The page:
Why was there a race to sequence the human genome?
The entry of Celera Genomics into the human genome sequencing arena in 1998 galvanised the public effort, leading to a race to sequence the human genome.
In 1998, Craig Venter, founder of the Institute for Genomic Research in Maryland, USA, announced that he had formed a new private company (later to become Celera Genomics) to take on the task of sequencing the human genome. This, unsurprisingly, sparked off a rivalry with the team running the Human Genome Project and a race to be the first to sequence the human genome.
Craig Venter aimed to sequence and assemble the entire human genome by 2001, and only make the information available to paying customers.
Craig felt that the Human Genome Project was taking too long, proving too costly and that it was getting bogged down by non-essential discussions, such as who was going to take credit for it. By forming his own human genome sequencing team, he wanted to get the sequencing done as quickly as possible, using faster, but perhaps less accurate methods, to accelerate the search for disease cures. Craig Venter aimed to sequence and assemble the entire human genome by 2001, and only make the information available to paying customers. He also planned to file for preliminary patents on over 6,000 genes and full patents on a few hundred genes before releasing their sequence. Craig Venter felt that giving the DNA sequence away for free was not appropriate and that by patenting these genes he was ensuring that some control remained over who could gain access to the information.
This move completely opposed the philosophy of the Human Genome Project’s Bermuda Agreement. The agreement, which was laid down in 1996, was made to ensure that all information from the project could be made freely available to all within 24 hours.
Coincidentally however, the Wellcome Trust was considering an application from the Sanger Centre to accelerate genome sequencing when the news of Celera Genomics broke. Within days of the launch of Craig Venter's company, the Trust announced that it was increasing its funding to the Sanger Centre to accelerate the progress of their contribution to the human genome sequence, raising its target from one-sixth to one-third of the entire human genome. The race was on!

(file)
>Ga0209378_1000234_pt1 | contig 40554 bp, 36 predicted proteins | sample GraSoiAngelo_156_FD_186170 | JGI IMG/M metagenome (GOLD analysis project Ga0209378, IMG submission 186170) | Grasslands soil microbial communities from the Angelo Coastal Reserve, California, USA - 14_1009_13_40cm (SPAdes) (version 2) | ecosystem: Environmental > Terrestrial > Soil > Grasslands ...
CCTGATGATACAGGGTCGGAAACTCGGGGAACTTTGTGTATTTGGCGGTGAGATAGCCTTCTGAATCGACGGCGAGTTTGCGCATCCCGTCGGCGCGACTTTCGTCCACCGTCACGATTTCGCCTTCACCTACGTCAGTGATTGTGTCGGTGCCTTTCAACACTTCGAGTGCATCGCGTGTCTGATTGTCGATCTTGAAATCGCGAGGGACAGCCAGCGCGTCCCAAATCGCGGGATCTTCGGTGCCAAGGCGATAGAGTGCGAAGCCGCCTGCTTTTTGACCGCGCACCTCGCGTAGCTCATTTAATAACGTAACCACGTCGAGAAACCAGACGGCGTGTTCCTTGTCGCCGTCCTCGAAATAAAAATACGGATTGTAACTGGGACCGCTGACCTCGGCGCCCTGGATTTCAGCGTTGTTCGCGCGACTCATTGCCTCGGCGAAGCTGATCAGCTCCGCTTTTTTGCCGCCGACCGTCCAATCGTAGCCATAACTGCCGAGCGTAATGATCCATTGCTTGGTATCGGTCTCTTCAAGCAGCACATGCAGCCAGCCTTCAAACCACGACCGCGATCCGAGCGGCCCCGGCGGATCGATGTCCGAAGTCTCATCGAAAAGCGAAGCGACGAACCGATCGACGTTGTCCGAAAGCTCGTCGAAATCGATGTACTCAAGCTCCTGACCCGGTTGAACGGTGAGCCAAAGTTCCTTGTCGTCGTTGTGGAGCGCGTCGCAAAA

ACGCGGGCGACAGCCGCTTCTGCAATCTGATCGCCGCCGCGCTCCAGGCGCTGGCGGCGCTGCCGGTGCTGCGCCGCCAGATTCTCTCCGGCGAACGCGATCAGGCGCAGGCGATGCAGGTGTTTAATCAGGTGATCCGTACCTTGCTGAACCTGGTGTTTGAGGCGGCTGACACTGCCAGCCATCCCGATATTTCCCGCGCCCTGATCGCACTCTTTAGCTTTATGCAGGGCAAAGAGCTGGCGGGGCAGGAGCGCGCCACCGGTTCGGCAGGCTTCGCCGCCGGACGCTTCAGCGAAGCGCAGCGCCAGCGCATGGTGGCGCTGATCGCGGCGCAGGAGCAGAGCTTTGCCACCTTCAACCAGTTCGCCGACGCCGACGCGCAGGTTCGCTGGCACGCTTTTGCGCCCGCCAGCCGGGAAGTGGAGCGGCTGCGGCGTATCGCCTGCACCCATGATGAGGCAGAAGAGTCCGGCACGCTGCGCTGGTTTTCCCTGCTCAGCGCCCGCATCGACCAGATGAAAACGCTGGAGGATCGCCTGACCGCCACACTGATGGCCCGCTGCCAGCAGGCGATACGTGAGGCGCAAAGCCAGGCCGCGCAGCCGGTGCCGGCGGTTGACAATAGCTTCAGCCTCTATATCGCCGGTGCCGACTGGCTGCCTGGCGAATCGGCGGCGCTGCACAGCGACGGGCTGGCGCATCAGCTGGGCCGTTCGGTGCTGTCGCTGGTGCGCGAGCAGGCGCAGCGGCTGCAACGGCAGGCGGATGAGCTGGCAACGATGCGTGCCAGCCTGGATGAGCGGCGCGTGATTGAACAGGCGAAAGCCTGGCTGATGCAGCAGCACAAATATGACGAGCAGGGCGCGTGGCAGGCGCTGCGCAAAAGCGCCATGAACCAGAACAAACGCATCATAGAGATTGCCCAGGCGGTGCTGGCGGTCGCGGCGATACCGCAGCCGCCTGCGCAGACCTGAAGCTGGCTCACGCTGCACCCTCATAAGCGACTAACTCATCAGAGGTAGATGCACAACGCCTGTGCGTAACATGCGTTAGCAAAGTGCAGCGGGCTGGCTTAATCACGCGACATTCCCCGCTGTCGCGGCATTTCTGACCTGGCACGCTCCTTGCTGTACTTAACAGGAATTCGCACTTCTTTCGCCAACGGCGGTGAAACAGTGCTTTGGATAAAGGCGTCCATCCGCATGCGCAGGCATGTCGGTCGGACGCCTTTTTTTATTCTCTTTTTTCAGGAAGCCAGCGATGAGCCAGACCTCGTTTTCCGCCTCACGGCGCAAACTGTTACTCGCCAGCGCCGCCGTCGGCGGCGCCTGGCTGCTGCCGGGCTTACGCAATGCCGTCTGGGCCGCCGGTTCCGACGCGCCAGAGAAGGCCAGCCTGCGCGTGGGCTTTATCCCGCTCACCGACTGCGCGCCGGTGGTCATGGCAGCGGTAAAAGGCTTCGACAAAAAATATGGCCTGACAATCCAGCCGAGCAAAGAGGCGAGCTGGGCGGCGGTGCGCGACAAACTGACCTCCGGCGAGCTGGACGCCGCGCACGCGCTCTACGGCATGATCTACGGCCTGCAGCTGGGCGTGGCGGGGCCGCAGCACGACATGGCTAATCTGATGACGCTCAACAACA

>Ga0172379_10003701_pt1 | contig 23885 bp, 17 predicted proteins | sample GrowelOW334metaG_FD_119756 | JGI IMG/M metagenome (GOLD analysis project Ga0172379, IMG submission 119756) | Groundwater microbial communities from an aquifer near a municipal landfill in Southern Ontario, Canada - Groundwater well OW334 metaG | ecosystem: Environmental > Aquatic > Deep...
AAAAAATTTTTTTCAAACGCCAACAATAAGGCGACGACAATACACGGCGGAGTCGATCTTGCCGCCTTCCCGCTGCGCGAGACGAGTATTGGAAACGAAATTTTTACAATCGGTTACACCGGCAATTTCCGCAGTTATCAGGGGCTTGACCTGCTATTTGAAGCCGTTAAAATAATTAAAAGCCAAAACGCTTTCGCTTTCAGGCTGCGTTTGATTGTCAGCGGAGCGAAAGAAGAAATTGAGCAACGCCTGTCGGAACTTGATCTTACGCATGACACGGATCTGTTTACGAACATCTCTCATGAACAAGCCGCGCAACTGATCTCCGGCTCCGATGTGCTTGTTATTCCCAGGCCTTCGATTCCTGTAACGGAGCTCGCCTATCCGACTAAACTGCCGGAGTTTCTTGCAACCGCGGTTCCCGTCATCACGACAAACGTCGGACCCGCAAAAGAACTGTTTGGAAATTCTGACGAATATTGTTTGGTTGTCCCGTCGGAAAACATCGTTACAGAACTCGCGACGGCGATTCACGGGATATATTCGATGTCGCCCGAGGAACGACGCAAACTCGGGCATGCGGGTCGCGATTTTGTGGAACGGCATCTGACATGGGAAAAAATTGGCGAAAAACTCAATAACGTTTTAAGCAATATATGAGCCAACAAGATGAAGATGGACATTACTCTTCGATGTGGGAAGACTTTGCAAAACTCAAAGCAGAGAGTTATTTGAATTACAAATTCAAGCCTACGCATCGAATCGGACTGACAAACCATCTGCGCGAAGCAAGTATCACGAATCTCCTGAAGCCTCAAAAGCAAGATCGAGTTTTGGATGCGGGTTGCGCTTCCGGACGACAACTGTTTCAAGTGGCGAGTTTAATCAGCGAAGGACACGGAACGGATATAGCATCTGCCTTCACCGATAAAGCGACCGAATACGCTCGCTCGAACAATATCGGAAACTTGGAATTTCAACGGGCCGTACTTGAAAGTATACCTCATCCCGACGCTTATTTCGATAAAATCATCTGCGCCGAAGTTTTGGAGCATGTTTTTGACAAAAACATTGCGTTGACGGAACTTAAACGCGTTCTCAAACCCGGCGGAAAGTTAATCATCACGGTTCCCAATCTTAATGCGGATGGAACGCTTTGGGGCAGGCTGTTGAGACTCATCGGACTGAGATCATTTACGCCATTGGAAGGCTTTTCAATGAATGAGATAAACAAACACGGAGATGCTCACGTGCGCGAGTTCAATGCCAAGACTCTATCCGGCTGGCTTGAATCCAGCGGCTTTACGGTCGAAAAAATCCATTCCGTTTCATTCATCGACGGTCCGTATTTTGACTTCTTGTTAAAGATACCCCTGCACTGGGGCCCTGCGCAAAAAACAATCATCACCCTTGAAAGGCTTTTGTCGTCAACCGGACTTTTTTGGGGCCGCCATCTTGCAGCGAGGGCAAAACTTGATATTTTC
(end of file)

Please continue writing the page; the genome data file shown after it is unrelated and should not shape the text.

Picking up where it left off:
The conflict between public and private reached a head in 2000 when they came under pressure from the White House to settle their differences.
The conflict between public and private reached a head in 2000 when the leaders of the Human Genome Project came under pressure from the White House to settle their differences with Craig Venter. But, with a presidential election in the offing, the political momentum in favour of some kind of happy ending became irresistible.
The result was the joint announcement on 26 June 2000 that both sides had completed their own working draft of the human genome sequence. US President Bill Clinton and UK Prime Minister Tony Blair both gave their seal of approval by appearing at press conferences on each side of the Atlantic. Then, finally, it was declared that the race was over, that both sides had won, and the hostilities were resolved resulting in a much more productive working collaboration between the two organisations. Soon after, Clinton and Blair issued a joint statement endorsing the public release of genomic data.
In 2000, both Celera and the Human Genome Project were able to publish their draft human genome sequences. However, in January 2002, Venter stepped down as president of Celera Genomics as they moved more towards the pharmaceutical domain. Meanwhile, the Human Genome Project continued its work, resulting in the release of their gold standard sequence in 2003.
Some people think that it was because of the competition from Celera Genomics that the public effort to sequence the human genome accelerated. However, many disagree, thinking the Human Genome Project always had the drive and dedication needed to finish ahead of schedule and under budget.
This page was last updated on 2016-06-13